Vail CO, Colorado
I recently became involved in a debate in the pages of the letters to the editor about the existence and cause of global warming, but more specifically the word choice in a recent IPCC (Intergovernmental Panel on Climate Change) report.
The report stated that global warming could be attributed to humans with 90 percent certainty. I reasoned that 90-percent certainty was quite significant and that most people, if given the same odds at winning the lottery, would certainly buy a ticket. The response I got was that, of course, I would buy the ticket, but would I be willing to “cross a bridge if there was a 90-percent chance it would carry my fully loaded 18-wheeler?” Meaning, I suppose, that there was a 10-percent chance that my big rig wouldn’t make the bridge.
Good question, but what is the reason for crossing the bridge? Just ’cause? That would be like buying a lottery ticket without a jackpot. I wouldn’t buy a ticket without a prize and I wouldn’t cross the bridge for no reason, no matter what the odds.
Just so we’re clear. I don’t actually have an 18-wheeler, but I do, from time to time, drive a 40-ton fire truck.
So let’s say it is a fire truck and on the other side of the bridge is a burning orphanage. The answer would be a resounding “yes.” I’d go without question. While the skeptics would sit on the other side of the bridge asking the “difficult” but meaningless questions about what 90-percent certainty means in scientific terms and exactly why previous orphanages have burned throughout history, my truck and I will be actually doing something to put out the fire. This is an extreme example, I admit, but it wasn’t my question.
The debate is not on the fact that global warming is real, but rather on what is causing it and why we should believe that humans are responsible. After all, the planet was warming and cooling long before we ever swam, crawled, walked or drove on it. To some people, it is more important to know why the climate changed on the dinosaurs than why it is changing on us. Does it really matter? As a matter of fact, does global warming really matter?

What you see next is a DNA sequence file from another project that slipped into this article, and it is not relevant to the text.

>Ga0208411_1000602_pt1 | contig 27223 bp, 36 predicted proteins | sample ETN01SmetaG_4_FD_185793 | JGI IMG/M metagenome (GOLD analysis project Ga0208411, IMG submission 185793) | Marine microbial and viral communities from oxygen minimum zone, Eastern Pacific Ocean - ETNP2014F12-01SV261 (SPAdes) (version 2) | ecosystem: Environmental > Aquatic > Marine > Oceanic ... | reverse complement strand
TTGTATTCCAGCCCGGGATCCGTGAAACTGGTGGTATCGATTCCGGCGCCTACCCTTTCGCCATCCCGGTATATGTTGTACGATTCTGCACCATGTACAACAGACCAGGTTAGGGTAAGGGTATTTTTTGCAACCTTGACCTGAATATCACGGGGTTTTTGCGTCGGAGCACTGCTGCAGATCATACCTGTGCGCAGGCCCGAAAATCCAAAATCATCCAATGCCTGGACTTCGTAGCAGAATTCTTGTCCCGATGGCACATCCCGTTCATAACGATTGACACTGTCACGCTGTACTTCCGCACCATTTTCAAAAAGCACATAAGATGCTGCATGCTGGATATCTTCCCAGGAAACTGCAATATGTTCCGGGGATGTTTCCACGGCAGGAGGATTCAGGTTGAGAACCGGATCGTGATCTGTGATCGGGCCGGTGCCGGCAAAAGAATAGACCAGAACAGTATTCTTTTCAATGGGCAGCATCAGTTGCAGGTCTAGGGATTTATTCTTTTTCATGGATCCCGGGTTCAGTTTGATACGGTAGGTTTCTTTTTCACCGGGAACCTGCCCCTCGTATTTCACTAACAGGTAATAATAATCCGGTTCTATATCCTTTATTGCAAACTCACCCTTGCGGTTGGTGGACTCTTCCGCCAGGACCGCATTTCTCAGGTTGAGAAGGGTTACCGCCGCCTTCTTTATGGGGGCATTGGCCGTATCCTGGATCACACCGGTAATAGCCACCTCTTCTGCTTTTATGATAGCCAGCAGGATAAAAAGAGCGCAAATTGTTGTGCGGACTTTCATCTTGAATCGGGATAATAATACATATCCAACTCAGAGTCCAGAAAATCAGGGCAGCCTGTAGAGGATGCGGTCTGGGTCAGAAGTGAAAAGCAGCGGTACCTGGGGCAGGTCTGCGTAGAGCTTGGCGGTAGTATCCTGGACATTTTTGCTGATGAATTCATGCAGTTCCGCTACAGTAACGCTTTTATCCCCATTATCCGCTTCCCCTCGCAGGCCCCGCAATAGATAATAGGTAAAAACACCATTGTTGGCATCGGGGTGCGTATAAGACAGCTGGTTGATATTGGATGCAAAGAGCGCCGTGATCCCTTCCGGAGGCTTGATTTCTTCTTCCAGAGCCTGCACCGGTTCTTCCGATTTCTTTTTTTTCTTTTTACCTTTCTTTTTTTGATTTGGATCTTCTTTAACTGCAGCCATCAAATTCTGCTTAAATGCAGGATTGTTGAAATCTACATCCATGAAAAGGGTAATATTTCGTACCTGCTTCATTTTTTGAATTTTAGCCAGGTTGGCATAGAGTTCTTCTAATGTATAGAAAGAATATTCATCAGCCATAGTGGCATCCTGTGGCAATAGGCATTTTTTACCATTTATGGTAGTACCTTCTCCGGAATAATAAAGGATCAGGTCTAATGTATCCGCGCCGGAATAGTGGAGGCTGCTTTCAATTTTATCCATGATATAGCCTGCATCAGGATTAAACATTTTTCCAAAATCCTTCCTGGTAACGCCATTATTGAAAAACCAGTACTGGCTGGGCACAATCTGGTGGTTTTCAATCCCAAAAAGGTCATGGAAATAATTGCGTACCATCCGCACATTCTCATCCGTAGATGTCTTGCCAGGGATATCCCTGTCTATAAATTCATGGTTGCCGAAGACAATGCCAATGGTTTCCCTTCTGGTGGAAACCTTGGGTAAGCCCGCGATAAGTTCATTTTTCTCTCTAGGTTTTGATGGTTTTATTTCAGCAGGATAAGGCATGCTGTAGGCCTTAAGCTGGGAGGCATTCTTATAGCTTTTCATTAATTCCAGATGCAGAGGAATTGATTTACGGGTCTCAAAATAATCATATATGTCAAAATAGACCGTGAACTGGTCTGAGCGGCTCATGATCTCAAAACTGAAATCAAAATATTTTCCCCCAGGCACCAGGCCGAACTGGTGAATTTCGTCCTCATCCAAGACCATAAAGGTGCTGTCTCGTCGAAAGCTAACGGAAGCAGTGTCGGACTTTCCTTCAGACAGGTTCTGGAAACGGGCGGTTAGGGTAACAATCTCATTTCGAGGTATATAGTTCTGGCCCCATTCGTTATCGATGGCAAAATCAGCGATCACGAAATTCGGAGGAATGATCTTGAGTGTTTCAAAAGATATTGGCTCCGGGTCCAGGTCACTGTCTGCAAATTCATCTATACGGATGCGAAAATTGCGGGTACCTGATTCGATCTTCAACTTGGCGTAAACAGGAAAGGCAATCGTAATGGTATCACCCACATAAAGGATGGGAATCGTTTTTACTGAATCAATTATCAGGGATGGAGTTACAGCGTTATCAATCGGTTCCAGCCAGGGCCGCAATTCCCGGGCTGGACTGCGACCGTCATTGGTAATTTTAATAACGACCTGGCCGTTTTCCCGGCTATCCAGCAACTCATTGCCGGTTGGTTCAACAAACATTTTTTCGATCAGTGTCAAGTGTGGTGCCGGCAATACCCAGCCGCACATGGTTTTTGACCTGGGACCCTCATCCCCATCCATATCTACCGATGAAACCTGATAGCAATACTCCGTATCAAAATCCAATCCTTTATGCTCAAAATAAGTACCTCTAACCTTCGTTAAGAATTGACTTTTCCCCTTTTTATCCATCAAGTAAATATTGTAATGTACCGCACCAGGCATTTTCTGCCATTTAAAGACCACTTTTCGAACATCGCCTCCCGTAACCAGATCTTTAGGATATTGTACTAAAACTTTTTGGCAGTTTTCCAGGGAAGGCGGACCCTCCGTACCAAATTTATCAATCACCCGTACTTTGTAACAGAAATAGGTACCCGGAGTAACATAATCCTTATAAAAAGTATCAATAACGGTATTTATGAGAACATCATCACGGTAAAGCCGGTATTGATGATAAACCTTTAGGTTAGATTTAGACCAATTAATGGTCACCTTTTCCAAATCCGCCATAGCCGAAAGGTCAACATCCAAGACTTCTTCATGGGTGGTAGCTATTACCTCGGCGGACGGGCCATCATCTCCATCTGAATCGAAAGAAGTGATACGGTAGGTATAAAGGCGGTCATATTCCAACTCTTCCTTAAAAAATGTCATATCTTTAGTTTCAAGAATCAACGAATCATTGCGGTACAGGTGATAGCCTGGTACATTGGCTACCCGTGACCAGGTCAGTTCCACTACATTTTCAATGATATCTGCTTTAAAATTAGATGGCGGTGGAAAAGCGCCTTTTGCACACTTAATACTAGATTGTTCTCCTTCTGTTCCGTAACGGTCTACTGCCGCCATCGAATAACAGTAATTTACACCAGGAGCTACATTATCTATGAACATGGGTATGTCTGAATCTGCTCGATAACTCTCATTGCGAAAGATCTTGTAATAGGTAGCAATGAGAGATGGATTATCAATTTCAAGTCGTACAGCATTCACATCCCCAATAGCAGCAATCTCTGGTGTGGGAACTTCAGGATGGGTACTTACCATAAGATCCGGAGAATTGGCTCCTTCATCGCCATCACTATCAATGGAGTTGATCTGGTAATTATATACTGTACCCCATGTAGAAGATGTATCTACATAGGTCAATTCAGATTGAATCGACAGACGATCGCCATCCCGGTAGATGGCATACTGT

While we sit here quoting this scientist against that scientist the proverbial orphanage is burning down.
The real problem is a growing human population and a planet with shrinking natural resources. We have polluted our soil, our water and our air. A quick trip to Denver reveals the brown cloud effect that plagues many of today’s industrialized cities. In some cases, the pollution is so bad that exercising outdoors is discouraged. The earth’s climate may fluctuate inexplicably over time but it is hard to deny that at no other time in history has our natural environment been so toxic. Global warming may or may not be related but the prescribed treatments are the same: more efficient home and automobile choices, renewable energy, recycling, water conservancy, maintaining the integrity of the world’s forests and natural landscapes, etc.
The issue in the on-going global warming debate stems from the remaining unknowns. Greenhouse gasses alone, for example, could not melt the Arctic at the alarming rate it is melting now. Not every scientist has the same opinion and uncertainly exists. Uncertainty is an inherent part of the scientific process. It’s not a sign of scientific failure.
Most certainly, it’s not an excuse to do nothing.
Ryan Sutter is an Avon resident, a Vail Fire Fighter and founder of http://www.mixedmarket.com.